The Development of Continuous Casting【连铸】——中英文对照

发布日期:[10-04-01 19:25:14] 浏览人次:[]

Continuous Casting

From the Making, Shaping and Treating of Steel by William,McGraw—Hill Companies, Inc., 2002

The Development of Continuous Casting

Continuous casting was developed very rapidly after the Second World War. Steel-producers arc today generally convinced that continuous casting is at least as economical as ingot production and can match the quality of the latter across much of the production spectrum for high-quality steels. Continual development of the technique aimed at improved steel characteristics is leading to increasing adoption of the process in works producing special high-grade steels. The reasons for continuous-casting systems are:

(1) lower investment outlay compared with that for a blooming train (mini-steelworks);

(2) about 10% more productivity than with conventional ingot-casting;

(3) high degree of consistency of steel composition along the whole length of the strand; better core quality, especially with flat strands; high inherent surface quality, leading to savings on an otherwise expensive surfacing process;

(4) high degree of automation;

(5) friendlier to the environment;

(6) better working conditions.

Types of Installation

The first continuous-casting plants were aligned vertically; however, with larger cross-sections, increasing strand-length, and, above all, with increasing pouring-rates this type of construction leads to unreasonable building-heights. These factors also lead to a considerable increase in the length of the liquid phase which has metallurgical effects. The length of the liquid phase in a continuously-cast strand is determined by the following formula:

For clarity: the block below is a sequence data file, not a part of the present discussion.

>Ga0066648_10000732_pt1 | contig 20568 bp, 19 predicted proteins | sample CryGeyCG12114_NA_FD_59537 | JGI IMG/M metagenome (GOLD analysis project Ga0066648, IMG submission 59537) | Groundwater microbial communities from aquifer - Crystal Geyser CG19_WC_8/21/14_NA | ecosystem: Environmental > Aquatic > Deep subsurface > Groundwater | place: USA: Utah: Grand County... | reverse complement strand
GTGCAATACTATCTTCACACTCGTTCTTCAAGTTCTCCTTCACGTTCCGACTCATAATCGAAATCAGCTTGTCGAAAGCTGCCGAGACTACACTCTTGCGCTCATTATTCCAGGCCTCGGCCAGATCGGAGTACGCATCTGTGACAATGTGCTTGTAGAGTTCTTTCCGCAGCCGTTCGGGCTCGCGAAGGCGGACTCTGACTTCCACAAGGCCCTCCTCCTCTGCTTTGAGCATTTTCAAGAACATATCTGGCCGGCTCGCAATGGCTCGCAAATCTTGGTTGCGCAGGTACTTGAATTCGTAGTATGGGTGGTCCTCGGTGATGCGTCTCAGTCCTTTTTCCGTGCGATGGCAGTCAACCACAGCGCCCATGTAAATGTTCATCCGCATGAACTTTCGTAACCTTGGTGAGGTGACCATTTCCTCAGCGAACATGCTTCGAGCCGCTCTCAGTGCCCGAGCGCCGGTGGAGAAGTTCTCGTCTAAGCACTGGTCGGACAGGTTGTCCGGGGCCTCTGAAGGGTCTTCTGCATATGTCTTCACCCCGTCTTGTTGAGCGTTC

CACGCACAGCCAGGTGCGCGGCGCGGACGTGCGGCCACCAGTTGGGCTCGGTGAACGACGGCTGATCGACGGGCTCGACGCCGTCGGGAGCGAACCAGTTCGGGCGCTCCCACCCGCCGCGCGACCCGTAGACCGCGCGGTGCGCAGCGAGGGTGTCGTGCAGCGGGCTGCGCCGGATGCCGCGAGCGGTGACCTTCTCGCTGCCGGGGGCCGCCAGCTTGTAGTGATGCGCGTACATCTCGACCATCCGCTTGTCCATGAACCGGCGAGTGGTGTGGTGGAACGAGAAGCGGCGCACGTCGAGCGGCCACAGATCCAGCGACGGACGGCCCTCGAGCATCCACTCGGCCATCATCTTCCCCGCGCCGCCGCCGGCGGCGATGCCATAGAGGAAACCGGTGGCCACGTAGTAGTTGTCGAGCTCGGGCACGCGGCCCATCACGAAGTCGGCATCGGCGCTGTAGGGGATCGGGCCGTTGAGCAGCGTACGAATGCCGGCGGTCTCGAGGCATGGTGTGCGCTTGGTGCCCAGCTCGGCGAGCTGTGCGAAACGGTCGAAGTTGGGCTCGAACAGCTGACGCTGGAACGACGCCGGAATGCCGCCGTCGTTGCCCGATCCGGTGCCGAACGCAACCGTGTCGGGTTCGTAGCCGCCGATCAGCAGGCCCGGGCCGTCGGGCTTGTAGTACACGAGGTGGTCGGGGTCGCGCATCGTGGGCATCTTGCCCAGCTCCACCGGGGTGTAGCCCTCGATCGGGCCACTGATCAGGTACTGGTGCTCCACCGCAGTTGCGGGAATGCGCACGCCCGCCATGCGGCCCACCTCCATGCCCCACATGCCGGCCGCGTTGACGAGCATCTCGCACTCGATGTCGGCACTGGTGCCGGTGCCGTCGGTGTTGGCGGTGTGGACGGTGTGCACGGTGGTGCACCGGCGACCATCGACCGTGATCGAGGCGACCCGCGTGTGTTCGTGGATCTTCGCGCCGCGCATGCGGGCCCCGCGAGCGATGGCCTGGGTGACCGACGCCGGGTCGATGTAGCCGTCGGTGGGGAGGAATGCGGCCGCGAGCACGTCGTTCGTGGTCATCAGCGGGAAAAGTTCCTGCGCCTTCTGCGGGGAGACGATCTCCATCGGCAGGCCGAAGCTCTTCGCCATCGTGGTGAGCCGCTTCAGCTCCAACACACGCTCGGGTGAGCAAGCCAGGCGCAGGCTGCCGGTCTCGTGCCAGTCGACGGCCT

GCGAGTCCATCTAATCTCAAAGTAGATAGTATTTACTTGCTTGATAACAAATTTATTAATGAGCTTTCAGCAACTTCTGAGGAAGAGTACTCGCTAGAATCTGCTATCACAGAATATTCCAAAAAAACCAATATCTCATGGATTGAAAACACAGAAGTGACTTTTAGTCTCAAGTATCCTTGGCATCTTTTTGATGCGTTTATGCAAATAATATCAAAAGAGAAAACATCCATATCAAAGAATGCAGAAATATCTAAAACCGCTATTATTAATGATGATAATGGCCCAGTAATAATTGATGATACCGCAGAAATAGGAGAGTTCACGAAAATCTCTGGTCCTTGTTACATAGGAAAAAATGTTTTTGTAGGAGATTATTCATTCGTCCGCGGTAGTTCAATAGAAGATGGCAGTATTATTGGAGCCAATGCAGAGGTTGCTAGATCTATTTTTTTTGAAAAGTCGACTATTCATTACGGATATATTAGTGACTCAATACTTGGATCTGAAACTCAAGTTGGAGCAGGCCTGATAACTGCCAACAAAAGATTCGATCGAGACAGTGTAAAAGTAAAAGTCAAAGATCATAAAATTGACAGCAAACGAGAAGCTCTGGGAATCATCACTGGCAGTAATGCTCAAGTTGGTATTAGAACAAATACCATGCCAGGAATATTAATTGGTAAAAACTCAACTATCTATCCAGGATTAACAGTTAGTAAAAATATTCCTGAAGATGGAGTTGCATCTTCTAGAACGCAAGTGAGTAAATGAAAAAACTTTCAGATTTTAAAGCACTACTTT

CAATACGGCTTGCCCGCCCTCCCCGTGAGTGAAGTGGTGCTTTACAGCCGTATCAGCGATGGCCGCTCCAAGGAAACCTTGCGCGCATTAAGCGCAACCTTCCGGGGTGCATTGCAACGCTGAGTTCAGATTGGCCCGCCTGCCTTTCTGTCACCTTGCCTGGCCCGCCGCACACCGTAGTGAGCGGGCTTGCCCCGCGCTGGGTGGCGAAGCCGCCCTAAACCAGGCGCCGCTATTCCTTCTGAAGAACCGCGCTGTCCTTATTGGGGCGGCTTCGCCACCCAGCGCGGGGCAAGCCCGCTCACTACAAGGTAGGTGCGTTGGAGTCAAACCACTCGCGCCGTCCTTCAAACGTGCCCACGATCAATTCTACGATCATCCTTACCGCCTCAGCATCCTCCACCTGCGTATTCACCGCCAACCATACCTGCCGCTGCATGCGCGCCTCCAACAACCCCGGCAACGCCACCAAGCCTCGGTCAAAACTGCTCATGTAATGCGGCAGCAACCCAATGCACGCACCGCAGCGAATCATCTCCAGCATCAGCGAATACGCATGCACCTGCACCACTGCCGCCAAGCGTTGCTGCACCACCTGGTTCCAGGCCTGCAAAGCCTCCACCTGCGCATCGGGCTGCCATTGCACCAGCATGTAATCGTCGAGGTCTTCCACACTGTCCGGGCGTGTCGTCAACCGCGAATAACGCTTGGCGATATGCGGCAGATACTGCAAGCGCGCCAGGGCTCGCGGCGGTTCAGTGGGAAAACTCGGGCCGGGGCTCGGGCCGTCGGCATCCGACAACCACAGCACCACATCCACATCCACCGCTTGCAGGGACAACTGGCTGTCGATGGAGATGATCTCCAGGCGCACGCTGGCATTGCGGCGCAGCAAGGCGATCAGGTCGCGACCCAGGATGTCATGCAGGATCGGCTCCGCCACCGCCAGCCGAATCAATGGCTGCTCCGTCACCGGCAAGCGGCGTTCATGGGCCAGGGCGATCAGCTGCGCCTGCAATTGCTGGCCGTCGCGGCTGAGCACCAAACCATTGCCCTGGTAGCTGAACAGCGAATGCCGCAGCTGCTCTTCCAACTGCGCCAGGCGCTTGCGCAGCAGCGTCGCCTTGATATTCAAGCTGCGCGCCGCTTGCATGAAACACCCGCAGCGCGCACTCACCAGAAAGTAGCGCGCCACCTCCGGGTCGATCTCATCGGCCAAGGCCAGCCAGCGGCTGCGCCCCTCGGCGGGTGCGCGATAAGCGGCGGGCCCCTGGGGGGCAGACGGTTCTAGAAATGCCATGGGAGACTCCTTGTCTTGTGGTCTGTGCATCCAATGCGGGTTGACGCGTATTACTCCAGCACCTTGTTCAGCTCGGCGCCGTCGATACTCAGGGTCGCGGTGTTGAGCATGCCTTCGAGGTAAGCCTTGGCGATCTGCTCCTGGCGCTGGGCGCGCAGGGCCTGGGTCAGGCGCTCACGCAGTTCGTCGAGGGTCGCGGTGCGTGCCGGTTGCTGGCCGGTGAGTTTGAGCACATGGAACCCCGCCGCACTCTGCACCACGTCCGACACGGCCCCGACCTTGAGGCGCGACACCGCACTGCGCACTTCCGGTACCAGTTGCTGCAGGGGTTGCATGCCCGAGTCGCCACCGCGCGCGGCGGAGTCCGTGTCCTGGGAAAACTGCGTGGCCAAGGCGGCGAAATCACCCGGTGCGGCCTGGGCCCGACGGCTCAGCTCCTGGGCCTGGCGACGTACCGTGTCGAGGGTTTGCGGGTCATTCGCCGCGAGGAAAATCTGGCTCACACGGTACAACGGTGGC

L=D2/4x2Vc

Where D =strand thickness (mm)

x = solidification characteristic (mm / min1/2)

These values amount to 26~33 for the whole cooling length.

Vc = casting rate (m /min)

Efforts to reduce building-height first led to continuous-casting systems in which molten metal passed into a vertical mould and solidified completely before being bent or where the strand has been in the liquid phase and later to the bow-type installation which has a curved mould and is the system most used today. Vertical systems and those in which the strand is bent when completely solidified have long straight liquid phases and can lead to unacceptably high capital outlay.

However, these systems have metallurgical advantages from the point of view of maintenance. A vertical system in which the strand is bent while still in the liquid phase has the advantage that the building need not be as tall as when the strand is bent after solidification; however, the liquid-phase bending system requires higher initial outlay and greater maintenance costs. The bow-type system represents a compromise between the costs of capital outlay and of maintenance and what can be achieved metallurgic ally.

Continuous-casting is suitable for the production of almost any cross-section imaginable; square, rectangular, polygonal, round, and oval sections are

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